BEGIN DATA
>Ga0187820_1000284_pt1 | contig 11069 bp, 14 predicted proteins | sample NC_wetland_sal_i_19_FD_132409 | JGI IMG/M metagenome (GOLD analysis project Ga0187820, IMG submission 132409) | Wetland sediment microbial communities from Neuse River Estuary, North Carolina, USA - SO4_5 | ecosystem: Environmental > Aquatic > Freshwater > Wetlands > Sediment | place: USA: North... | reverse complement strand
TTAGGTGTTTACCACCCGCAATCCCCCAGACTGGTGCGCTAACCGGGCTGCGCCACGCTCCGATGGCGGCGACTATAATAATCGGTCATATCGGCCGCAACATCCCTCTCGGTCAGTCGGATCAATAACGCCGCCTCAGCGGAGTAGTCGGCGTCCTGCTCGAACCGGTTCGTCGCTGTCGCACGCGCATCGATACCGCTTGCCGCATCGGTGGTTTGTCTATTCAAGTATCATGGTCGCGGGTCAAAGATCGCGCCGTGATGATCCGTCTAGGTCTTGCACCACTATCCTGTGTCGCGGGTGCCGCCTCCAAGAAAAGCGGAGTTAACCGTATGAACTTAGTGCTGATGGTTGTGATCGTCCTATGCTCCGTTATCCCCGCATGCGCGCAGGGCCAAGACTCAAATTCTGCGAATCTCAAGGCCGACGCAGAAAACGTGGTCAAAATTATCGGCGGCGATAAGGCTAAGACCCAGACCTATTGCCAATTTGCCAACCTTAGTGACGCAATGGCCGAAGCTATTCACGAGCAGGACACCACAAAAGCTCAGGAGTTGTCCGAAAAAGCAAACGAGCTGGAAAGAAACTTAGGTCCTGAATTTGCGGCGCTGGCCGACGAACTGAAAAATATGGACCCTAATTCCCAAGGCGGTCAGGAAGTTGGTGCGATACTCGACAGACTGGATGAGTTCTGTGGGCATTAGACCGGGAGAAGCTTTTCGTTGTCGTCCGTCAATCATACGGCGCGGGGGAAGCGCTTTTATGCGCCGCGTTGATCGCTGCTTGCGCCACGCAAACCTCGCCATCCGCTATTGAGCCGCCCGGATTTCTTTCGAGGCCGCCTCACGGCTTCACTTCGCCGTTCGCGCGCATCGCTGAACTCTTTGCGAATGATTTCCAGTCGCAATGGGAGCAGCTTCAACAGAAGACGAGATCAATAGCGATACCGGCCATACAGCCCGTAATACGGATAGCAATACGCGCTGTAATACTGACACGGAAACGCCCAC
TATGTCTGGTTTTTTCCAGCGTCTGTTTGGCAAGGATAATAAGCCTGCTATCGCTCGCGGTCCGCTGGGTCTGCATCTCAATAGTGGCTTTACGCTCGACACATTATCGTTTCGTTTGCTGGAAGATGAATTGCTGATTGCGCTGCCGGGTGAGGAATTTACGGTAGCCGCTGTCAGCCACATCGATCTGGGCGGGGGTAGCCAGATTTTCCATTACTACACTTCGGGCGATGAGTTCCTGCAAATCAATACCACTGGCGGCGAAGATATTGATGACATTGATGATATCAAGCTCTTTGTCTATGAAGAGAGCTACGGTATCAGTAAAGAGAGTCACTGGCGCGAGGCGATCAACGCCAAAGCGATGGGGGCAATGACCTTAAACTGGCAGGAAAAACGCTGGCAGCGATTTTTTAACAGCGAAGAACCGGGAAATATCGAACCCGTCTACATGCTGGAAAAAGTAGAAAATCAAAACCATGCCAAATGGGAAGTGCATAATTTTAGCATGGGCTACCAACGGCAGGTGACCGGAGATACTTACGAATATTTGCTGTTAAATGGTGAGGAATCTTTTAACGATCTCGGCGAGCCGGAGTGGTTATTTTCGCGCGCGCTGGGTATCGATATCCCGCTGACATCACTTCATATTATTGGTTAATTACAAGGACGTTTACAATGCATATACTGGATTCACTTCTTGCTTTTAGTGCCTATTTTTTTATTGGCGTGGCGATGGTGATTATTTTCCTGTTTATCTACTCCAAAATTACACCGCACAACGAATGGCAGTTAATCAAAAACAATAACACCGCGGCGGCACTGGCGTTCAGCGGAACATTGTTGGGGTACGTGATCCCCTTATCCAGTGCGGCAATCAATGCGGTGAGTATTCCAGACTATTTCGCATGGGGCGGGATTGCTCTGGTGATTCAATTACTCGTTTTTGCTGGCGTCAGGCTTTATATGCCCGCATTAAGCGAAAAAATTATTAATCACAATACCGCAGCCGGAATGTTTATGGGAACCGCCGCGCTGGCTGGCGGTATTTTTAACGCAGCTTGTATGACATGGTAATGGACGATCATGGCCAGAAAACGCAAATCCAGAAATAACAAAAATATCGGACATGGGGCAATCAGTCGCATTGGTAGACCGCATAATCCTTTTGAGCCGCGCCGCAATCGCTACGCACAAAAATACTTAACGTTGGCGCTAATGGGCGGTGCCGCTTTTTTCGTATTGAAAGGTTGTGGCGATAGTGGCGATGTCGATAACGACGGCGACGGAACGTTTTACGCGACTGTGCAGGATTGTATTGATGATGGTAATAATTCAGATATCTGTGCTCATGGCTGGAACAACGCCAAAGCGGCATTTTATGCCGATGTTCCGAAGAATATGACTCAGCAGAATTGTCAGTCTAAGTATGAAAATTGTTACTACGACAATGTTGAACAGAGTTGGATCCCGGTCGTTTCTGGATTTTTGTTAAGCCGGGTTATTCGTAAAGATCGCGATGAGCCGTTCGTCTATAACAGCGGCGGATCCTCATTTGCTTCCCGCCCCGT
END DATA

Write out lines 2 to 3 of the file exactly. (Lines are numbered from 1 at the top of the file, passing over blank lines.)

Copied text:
TTAGGTGTTTACCACCCGCAATCCCCCAGACTGGTGCGCTAACCGGGCTGCGCCACGCTCCGATGGCGGCGACTATAATAATCGGTCATATCGGCCGCAACATCCCTCTCGGTCAGTCGGATCAATAACGCCGCCTCAGCGGAGTAGTCGGCGTCCTGCTCGAACCGGTTCGTCGCTGTCGCACGCGCATCGATACCGCTTGCCGCATCGGTGGTTTGTCTATTCAAGTATCATGGTCGCGGGTCAAAGATCGCGCCGTGATGATCCGTCTAGGTCTTGCACCACTATCCTGTGTCGCGGGTGCCGCCTCCAAGAAAAGCGGAGTTAACCGTATGAACTTAGTGCTGATGGTTGTGATCGTCCTATGCTCCGTTATCCCCGCATGCGCGCAGGGCCAAGACTCAAATTCTGCGAATCTCAAGGCCGACGCAGAAAACGTGGTCAAAATTATCGGCGGCGATAAGGCTAAGACCCAGACCTATTGCCAATTTGCCAACCTTAGTGACGCAATGGCCGAAGCTATTCACGAGCAGGACACCACAAAAGCTCAGGAGTTGTCCGAAAAAGCAAACGAGCTGGAAAGAAACTTAGGTCCTGAATTTGCGGCGCTGGCCGACGAACTGAAAAATATGGACCCTAATTCCCAAGGCGGTCAGGAAGTTGGTGCGATACTCGACAGACTGGATGAGTTCTGTGGGCATTAGACCGGGAGAAGCTTTTCGTTGTCGTCCGTCAATCATACGGCGCGGGGGAAGCGCTTTTATGCGCCGCGTTGATCGCTGCTTGCGCCACGCAAACCTCGCCATCCGCTATTGAGCCGCCCGGATTTCTTTCGAGGCCGCCTCACGGCTTCACTTCGCCGTTCGCGCGCATCGCTGAACTCTTTGCGAATGATTTCCAGTCGCAATGGGAGCAGCTTCAACAGAAGACGAGATCAATAGCGATACCGGCCATACAGCCCGTAATACGGATAGCAATACGCGCTGTAATACTGACACGGAAACGCCCAC
TATGTCTGGTTTTTTCCAGCGTCTGTTTGGCAAGGATAATAAGCCTGCTATCGCTCGCGGTCCGCTGGGTCTGCATCTCAATAGTGGCTTTACGCTCGACACATTATCGTTTCGTTTGCTGGAAGATGAATTGCTGATTGCGCTGCCGGGTGAGGAATTTACGGTAGCCGCTGTCAGCCACATCGATCTGGGCGGGGGTAGCCAGATTTTCCATTACTACACTTCGGGCGATGAGTTCCTGCAAATCAATACCACTGGCGGCGAAGATATTGATGACATTGATGATATCAAGCTCTTTGTCTATGAAGAGAGCTACGGTATCAGTAAAGAGAGTCACTGGCGCGAGGCGATCAACGCCAAAGCGATGGGGGCAATGACCTTAAACTGGCAGGAAAAACGCTGGCAGCGATTTTTTAACAGCGAAGAACCGGGAAATATCGAACCCGTCTACATGCTGGAAAAAGTAGAAAATCAAAACCATGCCAAATGGGAAGTGCATAATTTTAGCATGGGCTACCAACGGCAGGTGACCGGAGATACTTACGAATATTTGCTGTTAAATGGTGAGGAATCTTTTAACGATCTCGGCGAGCCGGAGTGGTTATTTTCGCGCGCGCTGGGTATCGATATCCCGCTGACATCACTTCATATTATTGGTTAATTACAAGGACGTTTACAATGCATATACTGGATTCACTTCTTGCTTTTAGTGCCTATTTTTTTATTGGCGTGGCGATGGTGATTATTTTCCTGTTTATCTACTCCAAAATTACACCGCACAACGAATGGCAGTTAATCAAAAACAATAACACCGCGGCGGCACTGGCGTTCAGCGGAACATTGTTGGGGTACGTGATCCCCTTATCCAGTGCGGCAATCAATGCGGTGAGTATTCCAGACTATTTCGCATGGGGCGGGATTGCTCTGGTGATTCAATTACTCGTTTTTGCTGGCGTCAGGCTTTATATGCCCGCATTAAGCGAAAAAATTATTAATCACAATACCGCAGCCGGAATGTTTATGGGAACCGCCGCGCTGGCTGGCGGTATTTTTAACGCAGCTTGTATGACATGGTAATGGACGATCATGGCCAGAAAACGCAAATCCAGAAATAACAAAAATATCGGACATGGGGCAATCAGTCGCATTGGTAGACCGCATAATCCTTTTGAGCCGCGCCGCAATCGCTACGCACAAAAATACTTAACGTTGGCGCTAATGGGCGGTGCCGCTTTTTTCGTATTGAAAGGTTGTGGCGATAGTGGCGATGTCGATAACGACGGCGACGGAACGTTTTACGCGACTGTGCAGGATTGTATTGATGATGGTAATAATTCAGATATCTGTGCTCATGGCTGGAACAACGCCAAAGCGGCATTTTATGCCGATGTTCCGAAGAATATGACTCAGCAGAATTGTCAGTCTAAGTATGAAAATTGTTACTACGACAATGTTGAACAGAGTTGGATCCCGGTCGTTTCTGGATTTTTGTTAAGCCGGGTTATTCGTAAAGATCGCGATGAGCCGTTCGTCTATAACAGCGGCGGATCCTCATTTGCTTCCCGCCCCGT